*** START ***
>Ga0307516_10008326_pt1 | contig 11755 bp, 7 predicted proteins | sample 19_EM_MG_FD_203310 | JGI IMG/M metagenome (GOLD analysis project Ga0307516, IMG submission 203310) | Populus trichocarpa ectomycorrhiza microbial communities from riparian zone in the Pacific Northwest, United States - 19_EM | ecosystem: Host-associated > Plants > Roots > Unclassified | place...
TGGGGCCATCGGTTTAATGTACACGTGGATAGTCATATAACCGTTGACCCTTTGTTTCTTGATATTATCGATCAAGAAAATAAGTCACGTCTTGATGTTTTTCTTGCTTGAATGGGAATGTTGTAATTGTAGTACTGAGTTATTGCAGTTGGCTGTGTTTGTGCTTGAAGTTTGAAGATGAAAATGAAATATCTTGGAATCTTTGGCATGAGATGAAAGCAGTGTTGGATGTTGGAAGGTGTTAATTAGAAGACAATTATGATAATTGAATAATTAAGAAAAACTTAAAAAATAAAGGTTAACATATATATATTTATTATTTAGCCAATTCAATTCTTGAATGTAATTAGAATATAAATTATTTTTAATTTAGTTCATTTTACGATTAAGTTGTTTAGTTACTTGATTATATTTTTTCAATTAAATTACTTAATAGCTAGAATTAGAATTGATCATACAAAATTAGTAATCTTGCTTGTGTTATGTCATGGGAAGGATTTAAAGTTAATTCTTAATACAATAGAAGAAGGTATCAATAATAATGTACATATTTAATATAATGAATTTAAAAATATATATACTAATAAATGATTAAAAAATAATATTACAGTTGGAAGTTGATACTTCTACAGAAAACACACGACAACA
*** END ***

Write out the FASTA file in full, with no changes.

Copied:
>Ga0307516_10008326_pt1 | contig 11755 bp, 7 predicted proteins | sample 19_EM_MG_FD_203310 | JGI IMG/M metagenome (GOLD analysis project Ga0307516, IMG submission 203310) | Populus trichocarpa ectomycorrhiza microbial communities from riparian zone in the Pacific Northwest, United States - 19_EM | ecosystem: Host-associated > Plants > Roots > Unclassified | place...
TGGGGCCATCGGTTTAATGTACACGTGGATAGTCATATAACCGTTGACCCTTTGTTTCTTGATATTATCGATCAAGAAAATAAGTCACGTCTTGATGTTTTTCTTGCTTGAATGGGAATGTTGTAATTGTAGTACTGAGTTATTGCAGTTGGCTGTGTTTGTGCTTGAAGTTTGAAGATGAAAATGAAATATCTTGGAATCTTTGGCATGAGATGAAAGCAGTGTTGGATGTTGGAAGGTGTTAATTAGAAGACAATTATGATAATTGAATAATTAAGAAAAACTTAAAAAATAAAGGTTAACATATATATATTTATTATTTAGCCAATTCAATTCTTGAATGTAATTAGAATATAAATTATTTTTAATTTAGTTCATTTTACGATTAAGTTGTTTAGTTACTTGATTATATTTTTTCAATTAAATTACTTAATAGCTAGAATTAGAATTGATCATACAAAATTAGTAATCTTGCTTGTGTTATGTCATGGGAAGGATTTAAAGTTAATTCTTAATACAATAGAAGAAGGTATCAATAATAATGTACATATTTAATATAATGAATTTAAAAATATATATACTAATAAATGATTAAAAAATAATATTACAGTTGGAAGTTGATACTTCTACAGAAAACACACGACAACA